Archive | May, 2012

Ways to use Twitter

Twitter Website Marketing

Ways to use Twitter

It’s free to create a Twitter Account business or personal
but how to take advantage of this amazing tool still eludes many people.

Twitter Cheat Sheet

Basic Terminology:

TWEET – Any message 140 characters long sent out to everyone.
Unless you send a direct message (DM), everything on Twitter is
viewable to the public. ( as some famous people have found out) :)

DM – Direct Message. These messages are private and only between
people who DM each other.

RT – Retweet. Twitter has created a re-tweeting tool that makes
it easier, but the standard convention is to put a RT, cite the
source of the message, and then retweet. Internet ettiuqtte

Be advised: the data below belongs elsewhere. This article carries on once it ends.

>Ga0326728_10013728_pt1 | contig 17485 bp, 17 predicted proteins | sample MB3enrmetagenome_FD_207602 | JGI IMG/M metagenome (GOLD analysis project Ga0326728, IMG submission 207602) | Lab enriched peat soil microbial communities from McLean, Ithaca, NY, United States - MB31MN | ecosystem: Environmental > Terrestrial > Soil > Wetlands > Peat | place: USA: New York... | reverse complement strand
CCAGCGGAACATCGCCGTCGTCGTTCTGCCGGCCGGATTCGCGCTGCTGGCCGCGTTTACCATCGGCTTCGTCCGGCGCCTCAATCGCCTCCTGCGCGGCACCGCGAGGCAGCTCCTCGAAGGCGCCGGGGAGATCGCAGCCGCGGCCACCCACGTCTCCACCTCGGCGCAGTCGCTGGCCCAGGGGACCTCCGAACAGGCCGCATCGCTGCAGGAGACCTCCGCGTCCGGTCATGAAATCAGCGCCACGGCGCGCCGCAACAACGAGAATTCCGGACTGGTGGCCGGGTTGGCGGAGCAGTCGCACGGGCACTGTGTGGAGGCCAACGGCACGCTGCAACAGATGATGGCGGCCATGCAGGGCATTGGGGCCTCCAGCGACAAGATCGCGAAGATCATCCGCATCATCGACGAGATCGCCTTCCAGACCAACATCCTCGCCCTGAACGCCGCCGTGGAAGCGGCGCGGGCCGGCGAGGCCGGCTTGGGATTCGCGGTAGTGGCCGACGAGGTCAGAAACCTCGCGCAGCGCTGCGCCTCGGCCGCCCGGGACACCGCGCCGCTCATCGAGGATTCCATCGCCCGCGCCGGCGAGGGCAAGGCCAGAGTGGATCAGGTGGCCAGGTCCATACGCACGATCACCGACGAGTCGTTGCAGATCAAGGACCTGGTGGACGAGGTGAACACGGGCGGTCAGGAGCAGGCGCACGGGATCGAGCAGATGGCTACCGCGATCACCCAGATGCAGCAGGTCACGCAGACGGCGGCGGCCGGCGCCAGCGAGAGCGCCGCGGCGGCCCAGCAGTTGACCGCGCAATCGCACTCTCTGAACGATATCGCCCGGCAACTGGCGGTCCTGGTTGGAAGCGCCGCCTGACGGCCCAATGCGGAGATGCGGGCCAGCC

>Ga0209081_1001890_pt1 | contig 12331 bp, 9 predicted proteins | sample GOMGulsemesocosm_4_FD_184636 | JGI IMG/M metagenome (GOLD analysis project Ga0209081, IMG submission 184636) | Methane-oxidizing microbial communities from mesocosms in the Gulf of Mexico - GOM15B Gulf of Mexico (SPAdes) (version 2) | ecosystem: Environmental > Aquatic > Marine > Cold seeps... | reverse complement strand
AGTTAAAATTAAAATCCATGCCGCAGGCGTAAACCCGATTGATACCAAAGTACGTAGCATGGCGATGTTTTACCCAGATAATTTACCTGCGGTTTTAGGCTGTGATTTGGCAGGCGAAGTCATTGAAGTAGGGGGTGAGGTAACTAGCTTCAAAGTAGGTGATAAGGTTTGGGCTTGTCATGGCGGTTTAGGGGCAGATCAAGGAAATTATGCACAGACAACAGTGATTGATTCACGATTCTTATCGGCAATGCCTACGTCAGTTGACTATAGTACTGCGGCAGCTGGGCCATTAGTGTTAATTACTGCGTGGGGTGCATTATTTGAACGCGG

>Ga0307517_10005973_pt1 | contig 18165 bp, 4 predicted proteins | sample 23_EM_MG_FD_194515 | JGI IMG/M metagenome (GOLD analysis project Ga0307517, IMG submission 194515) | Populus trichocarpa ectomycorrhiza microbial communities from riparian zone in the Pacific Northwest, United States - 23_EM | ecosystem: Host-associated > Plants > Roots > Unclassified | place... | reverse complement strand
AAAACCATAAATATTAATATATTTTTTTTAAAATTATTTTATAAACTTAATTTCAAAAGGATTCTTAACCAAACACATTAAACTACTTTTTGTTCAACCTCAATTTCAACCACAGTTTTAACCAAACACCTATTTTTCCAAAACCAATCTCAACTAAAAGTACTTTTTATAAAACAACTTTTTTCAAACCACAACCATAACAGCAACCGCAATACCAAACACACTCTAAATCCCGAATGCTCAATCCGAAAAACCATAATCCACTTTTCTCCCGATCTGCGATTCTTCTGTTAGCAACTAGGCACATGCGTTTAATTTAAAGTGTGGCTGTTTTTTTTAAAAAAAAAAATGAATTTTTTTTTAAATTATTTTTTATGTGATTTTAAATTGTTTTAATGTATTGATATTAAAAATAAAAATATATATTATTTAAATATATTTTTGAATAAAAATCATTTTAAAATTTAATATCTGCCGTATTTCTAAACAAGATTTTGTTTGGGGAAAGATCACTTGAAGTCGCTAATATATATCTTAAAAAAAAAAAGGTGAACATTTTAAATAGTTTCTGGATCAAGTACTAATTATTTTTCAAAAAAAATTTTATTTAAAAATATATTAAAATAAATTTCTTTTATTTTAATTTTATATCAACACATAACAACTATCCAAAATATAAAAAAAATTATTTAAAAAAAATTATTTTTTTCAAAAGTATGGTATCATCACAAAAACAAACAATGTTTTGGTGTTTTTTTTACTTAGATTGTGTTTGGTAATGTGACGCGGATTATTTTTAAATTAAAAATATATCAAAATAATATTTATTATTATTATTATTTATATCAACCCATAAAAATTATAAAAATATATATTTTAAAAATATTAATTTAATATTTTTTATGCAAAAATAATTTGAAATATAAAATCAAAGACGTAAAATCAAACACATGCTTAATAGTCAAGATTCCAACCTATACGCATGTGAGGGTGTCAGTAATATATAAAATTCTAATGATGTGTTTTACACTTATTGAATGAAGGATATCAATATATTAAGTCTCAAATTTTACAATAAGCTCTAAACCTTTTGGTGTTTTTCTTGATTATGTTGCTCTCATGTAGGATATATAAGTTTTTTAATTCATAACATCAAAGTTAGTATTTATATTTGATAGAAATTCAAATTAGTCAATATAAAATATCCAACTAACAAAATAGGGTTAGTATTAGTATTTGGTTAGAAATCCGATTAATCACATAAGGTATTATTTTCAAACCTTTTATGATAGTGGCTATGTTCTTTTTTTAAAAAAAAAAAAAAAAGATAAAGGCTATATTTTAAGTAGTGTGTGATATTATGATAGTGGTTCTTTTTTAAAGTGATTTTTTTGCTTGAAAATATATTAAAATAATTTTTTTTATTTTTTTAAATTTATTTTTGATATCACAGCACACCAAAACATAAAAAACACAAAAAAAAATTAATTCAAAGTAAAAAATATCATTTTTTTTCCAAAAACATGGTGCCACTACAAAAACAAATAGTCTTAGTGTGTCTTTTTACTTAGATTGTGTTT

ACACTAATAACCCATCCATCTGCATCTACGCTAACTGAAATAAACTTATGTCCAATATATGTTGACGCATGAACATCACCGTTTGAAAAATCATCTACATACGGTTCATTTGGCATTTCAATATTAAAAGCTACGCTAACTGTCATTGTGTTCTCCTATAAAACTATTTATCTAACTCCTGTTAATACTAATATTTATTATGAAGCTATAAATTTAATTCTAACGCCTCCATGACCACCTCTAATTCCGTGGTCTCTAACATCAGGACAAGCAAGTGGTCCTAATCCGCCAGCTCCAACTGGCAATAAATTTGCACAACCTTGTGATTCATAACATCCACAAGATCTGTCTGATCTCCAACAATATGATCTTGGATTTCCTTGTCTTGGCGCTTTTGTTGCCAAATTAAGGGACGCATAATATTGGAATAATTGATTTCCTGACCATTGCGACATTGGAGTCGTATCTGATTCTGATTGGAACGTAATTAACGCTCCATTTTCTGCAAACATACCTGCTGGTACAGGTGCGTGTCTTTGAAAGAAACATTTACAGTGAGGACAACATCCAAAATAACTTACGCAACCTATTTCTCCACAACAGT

Example, if I wrote: “I write, but not always right.” You would
RT @websiteguys “I write, but not always right.”
The goal is to encourage others to retweet your message thus
expanding your reach and business.

# – Hashtag. These are used in front of a word or set of letters
to allow easy communication on a specific topic. For example, if
you tweet about internet marketing with other net marketing lovers, you could use the
hashtag #internetmarketing. This becomes a clickable link in your message
and when clicked will display all the tweets using that hashtag.

#FF – Follow Friday. It’s a nice way to show support of other
tweeters. On Friday.

Tips to Optimize Your Use of Twitter:

1. Use Your Real Name, If Possible
Make it easy for people who know you to find you on Twitter.

2. Add a Profile Picture
This should be a picture of you. People connect better with
other people, not cartoons, book covers, logos, etc.

3. Link to Your Website